Ancient Witchcraft: A Deep Dive into the Roots of the Oldest Magic

Ancient Witchcraft: A Deep Dive into the Roots of the Oldest Magic

The early Christians of Europe viewed ancient witchcraft and witch as made of wickedness, and eventually, these beliefs inspired the Halloween witch we know today.

Throughout history, depictions of ancient witchcraft have ranged from nasty, wart-nosed ladies huddled over a cauldron of boiling liquid to hag-faced, laughing entities riding through the sky on brooms while wearing pointy hats.

Ancient witchcraft was eventually coopted by mass culture. Witches were portrayed in popular culture in various ways, such as a good-natured, nose-twitching suburban mom, a painfully shy adolescent trying to manage her talents, and a trio of enchanted siblings fighting evil. However, the actual history of witches and ancient witchcraft is dreary and, sometimes for the witches themselves, fatal.

Xinar has an extensive collection of ritual and talisman charms and Celtic and Wiccan charms. Expand your knowledge’s horizon and delve into the history of one of the most enigmatic figures in culture and mysticism while enjoying DIY crafting with high-quality sterling silver charms. All the jewelry-making supplies you’ll ever need in semi-precious metals.

Where Ancient Witchcraft Came From

In the past, persons who believed in and performed witchcraft were known as “witches.” They would cast spells and invoke the spirits of the dead to help them or bring about change.

The common belief was that witches were pagan Satanists. However, many were natural healers or so-called “wise women” whose occupation was misconstrued.

It is not known when witchcraft first appeared in history, but the biblical book of 1 Samuel, , contains one of the oldest records of a witch. It describes how King Saul went to the Witch of Endor in search of the prophet Samuel’s spirit so that he could use him to destroy the Philistine army.

Upon being awakened by the witch, Samuel foretold Saul and his sons’ deaths. However, the Bible says that the next day after his sons were killed in battle, Saul himself took his own life.

Exodus 22:18, which states, “thou shalt not let a witch live,” isn’t the only Old Testament text that condemns witchcraft. There are further verses in the Bible that warn against utilizing witchcraft, chants, or divination to make communication with the dead

The Curse of Those Accused of Ancient Witchcraft

Many accused witches confessed, frequently under torture, to a wide range of evil deeds in the middle of the 1400s, when the frenzy over witchcraft was at its height in Europe. Within a century, burning at the stake or hanging were popular methods of execution for anyone convicted of witchcraft. Women living alone, widows, and those on the fringes of society were particular targets.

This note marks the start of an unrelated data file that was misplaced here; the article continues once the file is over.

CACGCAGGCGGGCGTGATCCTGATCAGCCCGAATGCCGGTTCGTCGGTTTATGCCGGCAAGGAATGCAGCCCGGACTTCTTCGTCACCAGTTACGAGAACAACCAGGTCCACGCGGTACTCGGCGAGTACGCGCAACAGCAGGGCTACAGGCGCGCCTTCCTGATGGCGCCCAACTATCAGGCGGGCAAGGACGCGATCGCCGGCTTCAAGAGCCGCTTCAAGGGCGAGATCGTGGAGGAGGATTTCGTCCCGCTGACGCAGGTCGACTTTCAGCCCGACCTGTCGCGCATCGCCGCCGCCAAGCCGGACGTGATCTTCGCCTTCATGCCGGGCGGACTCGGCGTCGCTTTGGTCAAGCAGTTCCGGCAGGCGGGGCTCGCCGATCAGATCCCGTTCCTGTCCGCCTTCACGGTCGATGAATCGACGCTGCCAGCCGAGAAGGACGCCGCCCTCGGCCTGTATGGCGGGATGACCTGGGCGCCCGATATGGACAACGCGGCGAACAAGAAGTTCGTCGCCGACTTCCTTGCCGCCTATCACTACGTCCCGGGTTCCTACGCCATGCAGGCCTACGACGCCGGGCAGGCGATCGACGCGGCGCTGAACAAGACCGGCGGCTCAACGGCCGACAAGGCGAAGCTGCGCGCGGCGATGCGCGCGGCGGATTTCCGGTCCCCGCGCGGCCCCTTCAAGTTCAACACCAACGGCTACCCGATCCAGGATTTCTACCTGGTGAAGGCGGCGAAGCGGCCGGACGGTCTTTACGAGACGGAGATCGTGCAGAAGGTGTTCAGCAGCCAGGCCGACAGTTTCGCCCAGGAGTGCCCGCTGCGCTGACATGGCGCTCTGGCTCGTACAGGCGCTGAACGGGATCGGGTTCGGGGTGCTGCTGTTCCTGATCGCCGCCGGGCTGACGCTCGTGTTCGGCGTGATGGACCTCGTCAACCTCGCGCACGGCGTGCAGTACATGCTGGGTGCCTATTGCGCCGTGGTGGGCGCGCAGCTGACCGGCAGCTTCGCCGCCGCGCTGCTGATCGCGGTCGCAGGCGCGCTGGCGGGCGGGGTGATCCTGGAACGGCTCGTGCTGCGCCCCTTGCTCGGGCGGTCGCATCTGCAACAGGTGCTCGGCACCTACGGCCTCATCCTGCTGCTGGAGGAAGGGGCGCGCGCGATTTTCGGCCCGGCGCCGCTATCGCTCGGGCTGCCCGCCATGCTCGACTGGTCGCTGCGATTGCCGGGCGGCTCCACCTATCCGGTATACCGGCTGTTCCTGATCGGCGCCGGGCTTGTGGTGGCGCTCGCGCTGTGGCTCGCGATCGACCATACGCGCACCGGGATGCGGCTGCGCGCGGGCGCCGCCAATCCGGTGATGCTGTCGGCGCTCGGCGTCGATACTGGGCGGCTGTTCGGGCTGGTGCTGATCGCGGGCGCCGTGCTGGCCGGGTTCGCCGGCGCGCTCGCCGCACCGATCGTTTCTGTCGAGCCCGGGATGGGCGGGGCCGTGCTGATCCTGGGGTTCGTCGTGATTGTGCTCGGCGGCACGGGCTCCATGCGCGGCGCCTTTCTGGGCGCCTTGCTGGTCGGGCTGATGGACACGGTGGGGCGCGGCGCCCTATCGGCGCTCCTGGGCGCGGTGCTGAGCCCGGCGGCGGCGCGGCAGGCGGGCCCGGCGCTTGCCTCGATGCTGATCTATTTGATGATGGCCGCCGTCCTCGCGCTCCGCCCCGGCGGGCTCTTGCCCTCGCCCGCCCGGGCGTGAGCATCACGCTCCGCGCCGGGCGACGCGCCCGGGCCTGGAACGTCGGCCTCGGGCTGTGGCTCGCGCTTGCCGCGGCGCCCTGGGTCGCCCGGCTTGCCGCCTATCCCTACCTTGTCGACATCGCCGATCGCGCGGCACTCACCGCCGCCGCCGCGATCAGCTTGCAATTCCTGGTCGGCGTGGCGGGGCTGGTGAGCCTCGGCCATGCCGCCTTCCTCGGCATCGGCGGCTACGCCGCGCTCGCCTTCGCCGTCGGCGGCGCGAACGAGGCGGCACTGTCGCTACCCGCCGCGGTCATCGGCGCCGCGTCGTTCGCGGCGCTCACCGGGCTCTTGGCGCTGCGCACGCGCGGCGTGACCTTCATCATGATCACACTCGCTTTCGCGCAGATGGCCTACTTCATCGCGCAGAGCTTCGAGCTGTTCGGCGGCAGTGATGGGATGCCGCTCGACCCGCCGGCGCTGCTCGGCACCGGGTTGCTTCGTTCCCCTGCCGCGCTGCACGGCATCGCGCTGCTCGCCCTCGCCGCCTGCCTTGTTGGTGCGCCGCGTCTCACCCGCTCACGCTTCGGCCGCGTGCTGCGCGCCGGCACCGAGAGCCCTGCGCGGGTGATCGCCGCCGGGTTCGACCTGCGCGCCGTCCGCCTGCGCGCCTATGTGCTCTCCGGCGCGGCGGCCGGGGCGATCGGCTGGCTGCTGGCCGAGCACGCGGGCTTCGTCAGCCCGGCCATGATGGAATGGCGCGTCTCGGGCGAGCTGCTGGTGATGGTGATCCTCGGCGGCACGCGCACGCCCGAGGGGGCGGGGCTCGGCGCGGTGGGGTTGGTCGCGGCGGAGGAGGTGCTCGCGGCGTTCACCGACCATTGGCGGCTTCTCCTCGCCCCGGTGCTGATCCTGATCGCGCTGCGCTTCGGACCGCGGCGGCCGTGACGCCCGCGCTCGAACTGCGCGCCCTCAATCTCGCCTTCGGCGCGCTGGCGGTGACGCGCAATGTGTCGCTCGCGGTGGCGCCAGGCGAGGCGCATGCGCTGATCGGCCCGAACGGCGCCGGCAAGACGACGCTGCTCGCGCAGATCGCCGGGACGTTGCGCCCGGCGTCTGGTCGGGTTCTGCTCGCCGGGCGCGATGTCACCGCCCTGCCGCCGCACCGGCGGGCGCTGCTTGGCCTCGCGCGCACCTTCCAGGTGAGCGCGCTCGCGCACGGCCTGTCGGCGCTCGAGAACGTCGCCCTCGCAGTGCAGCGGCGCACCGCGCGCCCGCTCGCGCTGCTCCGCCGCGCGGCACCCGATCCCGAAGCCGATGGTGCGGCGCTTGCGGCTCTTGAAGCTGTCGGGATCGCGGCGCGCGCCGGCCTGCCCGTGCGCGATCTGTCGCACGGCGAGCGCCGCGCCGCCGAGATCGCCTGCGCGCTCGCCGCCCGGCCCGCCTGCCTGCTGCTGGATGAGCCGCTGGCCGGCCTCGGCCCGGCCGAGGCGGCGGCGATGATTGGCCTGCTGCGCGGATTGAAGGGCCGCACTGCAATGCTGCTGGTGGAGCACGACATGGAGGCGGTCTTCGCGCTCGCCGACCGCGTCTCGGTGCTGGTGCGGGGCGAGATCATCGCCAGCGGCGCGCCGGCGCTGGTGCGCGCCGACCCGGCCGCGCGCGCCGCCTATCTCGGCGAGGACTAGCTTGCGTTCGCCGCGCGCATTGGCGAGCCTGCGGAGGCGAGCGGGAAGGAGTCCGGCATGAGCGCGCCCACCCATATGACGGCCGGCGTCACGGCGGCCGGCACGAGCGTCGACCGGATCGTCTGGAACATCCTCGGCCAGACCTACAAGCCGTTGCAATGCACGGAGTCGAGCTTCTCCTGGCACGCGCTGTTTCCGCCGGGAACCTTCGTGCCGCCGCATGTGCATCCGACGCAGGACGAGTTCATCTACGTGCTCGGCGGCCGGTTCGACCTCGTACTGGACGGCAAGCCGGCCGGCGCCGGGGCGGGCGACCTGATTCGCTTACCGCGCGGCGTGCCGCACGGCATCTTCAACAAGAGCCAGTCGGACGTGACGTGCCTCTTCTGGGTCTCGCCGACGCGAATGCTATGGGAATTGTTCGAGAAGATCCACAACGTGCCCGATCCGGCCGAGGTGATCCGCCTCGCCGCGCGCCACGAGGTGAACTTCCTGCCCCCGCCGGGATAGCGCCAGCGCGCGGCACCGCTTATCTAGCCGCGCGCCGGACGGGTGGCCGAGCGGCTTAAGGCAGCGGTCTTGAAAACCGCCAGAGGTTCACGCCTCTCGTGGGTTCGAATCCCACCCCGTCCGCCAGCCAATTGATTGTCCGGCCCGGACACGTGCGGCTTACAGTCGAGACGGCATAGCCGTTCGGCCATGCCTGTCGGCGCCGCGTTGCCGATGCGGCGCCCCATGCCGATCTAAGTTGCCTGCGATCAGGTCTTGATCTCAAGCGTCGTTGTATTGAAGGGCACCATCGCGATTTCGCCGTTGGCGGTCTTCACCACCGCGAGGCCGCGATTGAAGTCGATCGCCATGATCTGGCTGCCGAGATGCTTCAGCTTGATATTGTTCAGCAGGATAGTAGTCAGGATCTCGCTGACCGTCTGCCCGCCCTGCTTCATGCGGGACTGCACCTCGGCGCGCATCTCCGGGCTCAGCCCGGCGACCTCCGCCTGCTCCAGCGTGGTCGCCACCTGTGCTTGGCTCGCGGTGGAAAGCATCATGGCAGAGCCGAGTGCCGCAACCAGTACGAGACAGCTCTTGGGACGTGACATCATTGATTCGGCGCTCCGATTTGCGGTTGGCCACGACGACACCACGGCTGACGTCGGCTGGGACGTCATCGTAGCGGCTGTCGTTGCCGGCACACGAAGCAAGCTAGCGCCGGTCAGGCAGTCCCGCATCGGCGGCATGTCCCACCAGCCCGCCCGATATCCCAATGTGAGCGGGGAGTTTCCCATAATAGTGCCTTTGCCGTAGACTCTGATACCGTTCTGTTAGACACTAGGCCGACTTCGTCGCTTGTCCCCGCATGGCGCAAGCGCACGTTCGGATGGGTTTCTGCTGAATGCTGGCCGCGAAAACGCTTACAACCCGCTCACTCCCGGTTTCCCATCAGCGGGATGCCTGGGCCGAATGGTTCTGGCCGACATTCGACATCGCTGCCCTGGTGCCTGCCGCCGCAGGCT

As many as 80,000 people in Europe were burned at stake for being witches between the years 1500 and 1660. About 80% were women; all assumed to be lustful, Devil-worshipping members of the underworld. Regarding the death penalty for witchcraft, Germany was the harshest, and Ireland was the most lenient.

The appearance of “Malleus Maleficarum”—made by two well-respected German Dominicans in 1486—likely prompted the witch craze to grow global. The book, commonly known by its English title “The Hammer of Witches,” provided detailed instructions on recognizing, tracking down, and questioning witches.

With its condemnation of witchcraft as heresy, “Malleus Maleficarum” swiftly became the go-to resource for Protestants and Catholics alike seeking to root out witches in their midst. It was the best-selling book in Europe for over a century, beating out even the Bible.

The Case of the Salem Witches

While it was declining in Europe, witch panic was rising in the New World due to the war between the French and the British, an outbreak of smallpox, and the constant threat of attack from indigenous peoples. Scapegoating was easy to do in this heated environment. The Salem, Massachusetts witch trials of 1692 are among the most well-known in history.

Elizabeth Parris, 9, and Abigail Williams, 11, both began having convulsions, bodily twitches, and uncontrollable shrieking, which sparked the events that led to the Salem witch trials.

Mass hysteria broke out when additional young ladies showed symptoms, and three women were accused of witchcraft. Tituba said she was a witch and blamed everybody around her for practicing witchcraft.

On June 10, 1692, Bridget Bishop was hanged at the Salem gallows as the first suspected witch to be executed by hanging during the Salem Witch Trials. Approximately 150 individuals were accused, and 18 were executed. Six men, in addition to women, were found guilty and hanged during the Salem Witch Trials.